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Centuries of Art: The Rediscovery of Sculpture in Romanesque France

January 16 @ 7:30 pm


The world didn’t come to an end in the year 1000, as some had predicted it might; and in the years after the millennium, a grand and beautiful style of architecture, decorated with astonishing sculpture, burst forth to meet the needs of the faithful and particularly the pilgrims who marched across France on their way to the shrine of St. James in northwestern Spain. Sculpture, disused since the fourth century, when apparently it was tainted with the suspicion of idolatry, was seized upon with enthusiasm in the eleventh and twelfth centuries. Romanesque sculpture was meant to inspire, frighten, and entertain its viewers. It was, and is, an irresistible source of pleasure in which talented artists were not only employed in the service of religion but were also given freedom of expression that seems surprising to us today. In this lecture, we will survey the great sculptures on churches in Burgundy and western France through the mountains to the south, ending in the great cathedral of Santiago.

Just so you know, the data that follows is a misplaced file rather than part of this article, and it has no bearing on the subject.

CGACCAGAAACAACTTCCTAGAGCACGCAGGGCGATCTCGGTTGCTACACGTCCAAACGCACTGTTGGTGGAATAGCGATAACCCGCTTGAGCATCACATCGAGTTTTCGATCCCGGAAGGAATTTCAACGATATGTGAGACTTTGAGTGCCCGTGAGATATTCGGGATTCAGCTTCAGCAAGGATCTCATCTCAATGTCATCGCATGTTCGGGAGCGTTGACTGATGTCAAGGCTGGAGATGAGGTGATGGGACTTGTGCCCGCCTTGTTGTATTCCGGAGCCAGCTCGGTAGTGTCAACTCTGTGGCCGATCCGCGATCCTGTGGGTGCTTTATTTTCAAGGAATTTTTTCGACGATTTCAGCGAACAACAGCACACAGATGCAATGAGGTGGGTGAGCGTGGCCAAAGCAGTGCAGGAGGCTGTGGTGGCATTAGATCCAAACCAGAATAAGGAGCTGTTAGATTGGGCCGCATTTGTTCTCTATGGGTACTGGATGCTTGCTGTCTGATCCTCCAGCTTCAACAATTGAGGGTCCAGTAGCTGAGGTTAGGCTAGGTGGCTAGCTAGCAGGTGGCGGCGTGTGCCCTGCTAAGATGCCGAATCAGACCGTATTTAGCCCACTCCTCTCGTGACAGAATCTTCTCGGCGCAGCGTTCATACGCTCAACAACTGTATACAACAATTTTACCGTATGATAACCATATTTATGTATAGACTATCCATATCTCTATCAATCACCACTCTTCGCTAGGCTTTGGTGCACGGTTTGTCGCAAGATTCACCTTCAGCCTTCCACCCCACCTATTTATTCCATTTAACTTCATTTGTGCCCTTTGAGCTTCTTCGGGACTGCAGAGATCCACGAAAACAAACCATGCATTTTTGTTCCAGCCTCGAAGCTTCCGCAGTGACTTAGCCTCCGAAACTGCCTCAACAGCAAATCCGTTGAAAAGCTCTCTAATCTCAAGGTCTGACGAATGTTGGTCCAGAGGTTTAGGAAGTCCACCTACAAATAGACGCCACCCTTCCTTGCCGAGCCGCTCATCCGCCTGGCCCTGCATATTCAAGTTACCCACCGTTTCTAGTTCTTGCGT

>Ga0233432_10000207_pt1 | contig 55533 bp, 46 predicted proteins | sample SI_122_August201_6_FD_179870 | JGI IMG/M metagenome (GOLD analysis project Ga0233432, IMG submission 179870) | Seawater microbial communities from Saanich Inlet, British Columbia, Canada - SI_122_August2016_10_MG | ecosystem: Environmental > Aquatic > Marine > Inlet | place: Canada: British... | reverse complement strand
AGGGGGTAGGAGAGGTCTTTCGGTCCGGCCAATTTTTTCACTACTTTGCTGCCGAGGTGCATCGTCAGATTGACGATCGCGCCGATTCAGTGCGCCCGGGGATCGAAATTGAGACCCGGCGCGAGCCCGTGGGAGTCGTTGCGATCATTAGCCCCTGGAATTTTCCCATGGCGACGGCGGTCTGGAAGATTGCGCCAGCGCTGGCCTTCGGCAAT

Presenter: Dr. Donald Schrader, adjunct professor of art history at the University of Mary Washington

An introduction by the VMFA will be followed by the 45-minute lecture, and then a Q&A session. Advance registration is required. Upon registration, a confirmation email with the Zoom link will be sent. Lectures will be recorded and can be viewed later by those who have registered. For more information and to register, visit the WCAC website.

This program is a part of the Centuries of Art series, brought to you in partnership by Williamsburg Regional Library, the Williamsburg Contemporary Art Center, and the Virginia Museum of Fine Arts.


January 16
7:30 pm


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